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This botanical dreamcatcher features a wooden border, faux leaf hangings, faux flowers & succulents, and a citrine center stone. 


--- Dreamcatcher Size ---

Hoop: 3”
Hangings: 3”
Hanging from string: 9”




--- Dreamcatcher History ---

The dreamcatcher began as a symbol of knowledge, protection and comfort among the the Ojibwe and Lakota nations. 

It is said that long ago an old Lakota spiritual leader was on a high mountain. A god in the form of a spider came to him and spoke to him in a language only the spiritual leaders could understand. As Iktomi spoke, he took the elder's willow hoop - which had feathers, horse hair, beads and offerings on it - and began to spin a web.

He spoke to the elder about the cycles of life and how we begin our lives as infants. We then move on to childhood and in to adulthood. Finally, we go to old age where we must be taken care of as infants, thus, completing the cycle.

"But," Iktomi said as he continued to spin his web, "in each time of life there are many forces - some good and some bad. If you listen to the good forces, they will steer you in the right direction. But, if you listen to the bad forces, they will hurt you and steer you in the wrong direction."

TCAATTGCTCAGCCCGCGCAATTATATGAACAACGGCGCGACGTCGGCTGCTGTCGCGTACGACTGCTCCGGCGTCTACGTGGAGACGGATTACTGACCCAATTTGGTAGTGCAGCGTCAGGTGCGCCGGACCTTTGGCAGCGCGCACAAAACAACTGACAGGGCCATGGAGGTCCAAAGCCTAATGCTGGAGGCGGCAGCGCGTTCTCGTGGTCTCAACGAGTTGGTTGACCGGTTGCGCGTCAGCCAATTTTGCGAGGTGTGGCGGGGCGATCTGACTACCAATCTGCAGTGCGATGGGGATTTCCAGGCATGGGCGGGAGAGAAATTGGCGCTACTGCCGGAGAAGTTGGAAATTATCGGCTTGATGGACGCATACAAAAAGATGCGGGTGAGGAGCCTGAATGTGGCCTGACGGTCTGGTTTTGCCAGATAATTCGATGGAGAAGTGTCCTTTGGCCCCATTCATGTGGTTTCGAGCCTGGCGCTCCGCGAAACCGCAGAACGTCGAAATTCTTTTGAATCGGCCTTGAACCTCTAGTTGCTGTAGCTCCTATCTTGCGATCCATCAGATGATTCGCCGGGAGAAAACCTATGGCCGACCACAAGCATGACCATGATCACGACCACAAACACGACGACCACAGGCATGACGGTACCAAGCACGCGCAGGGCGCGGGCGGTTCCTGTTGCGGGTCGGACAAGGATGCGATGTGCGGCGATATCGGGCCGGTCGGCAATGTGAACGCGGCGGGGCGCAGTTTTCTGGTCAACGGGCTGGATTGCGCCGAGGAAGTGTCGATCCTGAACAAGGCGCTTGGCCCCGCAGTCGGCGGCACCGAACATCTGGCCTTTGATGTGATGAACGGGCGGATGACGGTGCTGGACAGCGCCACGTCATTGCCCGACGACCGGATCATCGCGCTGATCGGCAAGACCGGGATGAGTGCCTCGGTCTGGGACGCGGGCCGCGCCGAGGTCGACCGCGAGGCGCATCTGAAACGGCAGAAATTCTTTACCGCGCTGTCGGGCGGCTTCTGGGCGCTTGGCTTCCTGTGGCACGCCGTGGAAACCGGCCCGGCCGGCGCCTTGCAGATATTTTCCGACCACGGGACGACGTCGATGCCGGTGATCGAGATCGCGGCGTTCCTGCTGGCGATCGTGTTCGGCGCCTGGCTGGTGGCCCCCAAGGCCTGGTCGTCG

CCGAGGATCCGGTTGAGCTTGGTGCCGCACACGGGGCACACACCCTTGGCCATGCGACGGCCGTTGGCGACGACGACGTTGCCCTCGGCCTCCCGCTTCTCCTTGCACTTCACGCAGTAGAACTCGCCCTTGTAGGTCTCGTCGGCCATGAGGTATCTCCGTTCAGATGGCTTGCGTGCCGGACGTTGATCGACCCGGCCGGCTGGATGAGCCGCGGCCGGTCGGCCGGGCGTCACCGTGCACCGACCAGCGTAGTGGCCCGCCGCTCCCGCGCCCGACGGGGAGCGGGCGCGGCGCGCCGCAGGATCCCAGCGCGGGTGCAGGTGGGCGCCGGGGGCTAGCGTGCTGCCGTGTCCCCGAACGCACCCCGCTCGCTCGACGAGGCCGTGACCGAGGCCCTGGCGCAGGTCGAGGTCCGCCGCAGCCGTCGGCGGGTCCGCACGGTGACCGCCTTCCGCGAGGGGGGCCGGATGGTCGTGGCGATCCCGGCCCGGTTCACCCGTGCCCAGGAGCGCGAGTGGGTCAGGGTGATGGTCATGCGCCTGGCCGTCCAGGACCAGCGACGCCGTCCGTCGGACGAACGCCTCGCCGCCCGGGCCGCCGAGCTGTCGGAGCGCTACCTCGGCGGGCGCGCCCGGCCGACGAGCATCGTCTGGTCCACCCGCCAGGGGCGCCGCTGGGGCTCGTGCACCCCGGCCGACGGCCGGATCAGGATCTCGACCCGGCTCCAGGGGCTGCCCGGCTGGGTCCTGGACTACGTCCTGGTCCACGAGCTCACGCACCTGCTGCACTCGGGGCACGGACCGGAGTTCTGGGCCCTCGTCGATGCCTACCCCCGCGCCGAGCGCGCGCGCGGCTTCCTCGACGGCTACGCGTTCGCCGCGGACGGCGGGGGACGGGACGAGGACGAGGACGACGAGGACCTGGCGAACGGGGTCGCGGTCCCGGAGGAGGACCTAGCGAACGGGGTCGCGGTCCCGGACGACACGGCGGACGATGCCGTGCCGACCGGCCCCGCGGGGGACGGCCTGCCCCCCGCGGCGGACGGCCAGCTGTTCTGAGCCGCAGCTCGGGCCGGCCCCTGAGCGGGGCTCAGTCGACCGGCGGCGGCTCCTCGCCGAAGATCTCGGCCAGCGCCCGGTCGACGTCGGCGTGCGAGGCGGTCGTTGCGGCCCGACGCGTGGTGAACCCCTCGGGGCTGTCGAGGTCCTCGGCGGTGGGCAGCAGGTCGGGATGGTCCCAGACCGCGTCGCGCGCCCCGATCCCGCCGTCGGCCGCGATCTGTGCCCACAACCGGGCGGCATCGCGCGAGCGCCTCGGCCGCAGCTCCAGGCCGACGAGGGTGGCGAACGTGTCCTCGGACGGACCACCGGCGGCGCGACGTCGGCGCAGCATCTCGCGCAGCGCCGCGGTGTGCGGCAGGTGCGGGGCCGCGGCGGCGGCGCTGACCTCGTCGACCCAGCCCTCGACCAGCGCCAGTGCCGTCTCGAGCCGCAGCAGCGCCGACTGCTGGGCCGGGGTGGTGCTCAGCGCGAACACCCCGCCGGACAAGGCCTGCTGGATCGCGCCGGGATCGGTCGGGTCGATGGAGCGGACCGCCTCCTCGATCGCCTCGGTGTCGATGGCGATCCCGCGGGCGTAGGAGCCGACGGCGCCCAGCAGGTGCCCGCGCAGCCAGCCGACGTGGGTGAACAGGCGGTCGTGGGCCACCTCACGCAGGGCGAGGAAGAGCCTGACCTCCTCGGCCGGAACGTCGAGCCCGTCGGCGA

He continued, "There are many forces and different directions that can help or interfere with the harmony of nature and also with the Great Spirit and all of his wonderful teachings."

All while the spider spoke, he continued to weave his web ... starting from the outside and working toward the center. When Iktomi finished speaking, he gave the Lakota elder the web and said, "See, the web is a perfect circle, but there is a hole in the center of the circle."

"Use the web to help yourself and your people ... to reach your goals and make use of your people's ideas, dreams and visions. If you believe in the Great Spirit, the web will catch your good ideas, and the bad ones will go through the hole." (Some believe the bad ideas are caught in the web and the good ideas pass through to the individual.)

The Lakota elder passed his vision on to his people. Now, the Sioux use the dreamcatchers as the web of their life. Traditionally, it is hung above their beds or in their homes to sift their dreams and visions. Good dreams are captured in the web of life and carried with them ... but the evil dreams escape through the center's hole and are no longer part of them. 

Lakota believe the dreamcatcher holds the destiny of their future.

- From the Akta Lakota Museum & Cultural Center Website

Mini Floral Dreamcatcher

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